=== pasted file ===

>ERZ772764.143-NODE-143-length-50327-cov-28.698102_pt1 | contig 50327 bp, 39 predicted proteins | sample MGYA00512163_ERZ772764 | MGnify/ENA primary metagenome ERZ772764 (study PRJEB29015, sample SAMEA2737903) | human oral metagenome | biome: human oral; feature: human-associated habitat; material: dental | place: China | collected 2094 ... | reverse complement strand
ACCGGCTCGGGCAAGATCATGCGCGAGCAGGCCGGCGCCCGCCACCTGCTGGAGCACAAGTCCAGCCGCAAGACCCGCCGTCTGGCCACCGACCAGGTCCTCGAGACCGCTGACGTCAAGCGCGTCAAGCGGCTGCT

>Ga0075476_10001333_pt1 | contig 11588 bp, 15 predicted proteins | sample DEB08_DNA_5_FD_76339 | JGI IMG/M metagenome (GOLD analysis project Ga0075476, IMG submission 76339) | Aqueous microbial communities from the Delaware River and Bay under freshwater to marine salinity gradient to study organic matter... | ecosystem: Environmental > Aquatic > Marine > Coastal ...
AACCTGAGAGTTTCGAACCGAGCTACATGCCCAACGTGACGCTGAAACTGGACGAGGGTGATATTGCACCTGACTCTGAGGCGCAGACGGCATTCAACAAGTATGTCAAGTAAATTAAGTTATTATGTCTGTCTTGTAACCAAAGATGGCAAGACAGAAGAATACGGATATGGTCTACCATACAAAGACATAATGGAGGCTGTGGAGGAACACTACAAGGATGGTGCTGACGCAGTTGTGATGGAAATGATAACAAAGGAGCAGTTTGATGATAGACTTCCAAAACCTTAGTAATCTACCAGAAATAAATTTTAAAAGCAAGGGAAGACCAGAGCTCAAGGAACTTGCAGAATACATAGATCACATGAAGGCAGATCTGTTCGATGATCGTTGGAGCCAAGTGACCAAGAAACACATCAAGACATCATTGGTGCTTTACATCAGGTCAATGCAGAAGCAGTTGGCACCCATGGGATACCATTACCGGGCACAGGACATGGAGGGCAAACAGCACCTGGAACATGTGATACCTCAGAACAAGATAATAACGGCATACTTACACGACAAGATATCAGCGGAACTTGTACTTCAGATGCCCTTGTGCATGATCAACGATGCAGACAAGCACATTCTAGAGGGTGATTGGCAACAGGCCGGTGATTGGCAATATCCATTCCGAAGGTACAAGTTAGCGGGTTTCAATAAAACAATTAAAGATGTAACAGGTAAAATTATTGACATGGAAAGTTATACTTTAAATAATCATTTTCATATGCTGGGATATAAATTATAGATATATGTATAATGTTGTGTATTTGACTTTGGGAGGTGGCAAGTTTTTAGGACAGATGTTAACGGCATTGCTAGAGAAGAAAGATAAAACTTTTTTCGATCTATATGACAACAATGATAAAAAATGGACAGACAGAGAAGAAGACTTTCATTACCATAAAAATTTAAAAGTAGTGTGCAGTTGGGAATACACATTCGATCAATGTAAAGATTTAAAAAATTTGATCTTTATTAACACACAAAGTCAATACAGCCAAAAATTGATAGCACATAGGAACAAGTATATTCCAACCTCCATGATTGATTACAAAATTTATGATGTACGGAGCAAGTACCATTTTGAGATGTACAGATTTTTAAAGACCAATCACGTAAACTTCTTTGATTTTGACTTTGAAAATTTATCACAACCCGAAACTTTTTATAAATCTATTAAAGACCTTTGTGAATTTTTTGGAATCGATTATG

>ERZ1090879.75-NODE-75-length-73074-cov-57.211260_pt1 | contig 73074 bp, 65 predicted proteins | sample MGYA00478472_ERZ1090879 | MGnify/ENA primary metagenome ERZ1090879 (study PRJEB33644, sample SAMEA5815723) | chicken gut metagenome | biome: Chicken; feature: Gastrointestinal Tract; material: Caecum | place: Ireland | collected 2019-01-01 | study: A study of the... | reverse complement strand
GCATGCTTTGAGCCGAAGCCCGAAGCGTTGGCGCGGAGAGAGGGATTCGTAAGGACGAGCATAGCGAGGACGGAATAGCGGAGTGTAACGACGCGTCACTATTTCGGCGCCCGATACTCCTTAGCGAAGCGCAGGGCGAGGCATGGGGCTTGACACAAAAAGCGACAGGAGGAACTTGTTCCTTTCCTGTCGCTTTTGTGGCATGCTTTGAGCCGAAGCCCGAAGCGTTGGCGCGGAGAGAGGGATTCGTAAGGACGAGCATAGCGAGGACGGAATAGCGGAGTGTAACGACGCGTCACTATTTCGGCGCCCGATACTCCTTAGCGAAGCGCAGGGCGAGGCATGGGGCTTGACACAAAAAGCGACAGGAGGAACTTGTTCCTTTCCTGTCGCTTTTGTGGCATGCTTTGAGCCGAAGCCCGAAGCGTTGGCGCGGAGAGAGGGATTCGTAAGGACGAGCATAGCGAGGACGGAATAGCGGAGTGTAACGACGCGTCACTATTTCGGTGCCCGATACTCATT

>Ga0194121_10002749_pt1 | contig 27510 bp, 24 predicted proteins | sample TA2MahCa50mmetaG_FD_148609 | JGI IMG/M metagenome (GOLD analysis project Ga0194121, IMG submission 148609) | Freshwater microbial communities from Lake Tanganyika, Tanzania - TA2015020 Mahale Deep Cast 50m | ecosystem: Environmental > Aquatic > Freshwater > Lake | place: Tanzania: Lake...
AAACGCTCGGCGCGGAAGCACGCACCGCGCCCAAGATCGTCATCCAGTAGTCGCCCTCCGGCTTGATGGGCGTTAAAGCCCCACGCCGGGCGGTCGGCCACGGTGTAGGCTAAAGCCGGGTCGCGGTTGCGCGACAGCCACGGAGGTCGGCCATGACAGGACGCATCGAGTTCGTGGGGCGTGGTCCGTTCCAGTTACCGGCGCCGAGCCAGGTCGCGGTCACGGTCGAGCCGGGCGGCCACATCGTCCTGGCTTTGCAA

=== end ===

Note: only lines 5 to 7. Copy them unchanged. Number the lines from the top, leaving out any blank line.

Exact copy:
>ERZ1090879.75-NODE-75-length-73074-cov-57.211260_pt1 | contig 73074 bp, 65 predicted proteins | sample MGYA00478472_ERZ1090879 | MGnify/ENA primary metagenome ERZ1090879 (study PRJEB33644, sample SAMEA5815723) | chicken gut metagenome | biome: Chicken; feature: Gastrointestinal Tract; material: Caecum | place: Ireland | collected 2019-01-01 | study: A study of the... | reverse complement strand
GCATGCTTTGAGCCGAAGCCCGAAGCGTTGGCGCGGAGAGAGGGATTCGTAAGGACGAGCATAGCGAGGACGGAATAGCGGAGTGTAACGACGCGTCACTATTTCGGCGCCCGATACTCCTTAGCGAAGCGCAGGGCGAGGCATGGGGCTTGACACAAAAAGCGACAGGAGGAACTTGTTCCTTTCCTGTCGCTTTTGTGGCATGCTTTGAGCCGAAGCCCGAAGCGTTGGCGCGGAGAGAGGGATTCGTAAGGACGAGCATAGCGAGGACGGAATAGCGGAGTGTAACGACGCGTCACTATTTCGGCGCCCGATACTCCTTAGCGAAGCGCAGGGCGAGGCATGGGGCTTGACACAAAAAGCGACAGGAGGAACTTGTTCCTTTCCTGTCGCTTTTGTGGCATGCTTTGAGCCGAAGCCCGAAGCGTTGGCGCGGAGAGAGGGATTCGTAAGGACGAGCATAGCGAGGACGGAATAGCGGAGTGTAACGACGCGTCACTATTTCGGTGCCCGATACTCATT

>Ga0194121_10002749_pt1 | contig 27510 bp, 24 predicted proteins | sample TA2MahCa50mmetaG_FD_148609 | JGI IMG/M metagenome (GOLD analysis project Ga0194121, IMG submission 148609) | Freshwater microbial communities from Lake Tanganyika, Tanzania - TA2015020 Mahale Deep Cast 50m | ecosystem: Environmental > Aquatic > Freshwater > Lake | place: Tanzania: Lake...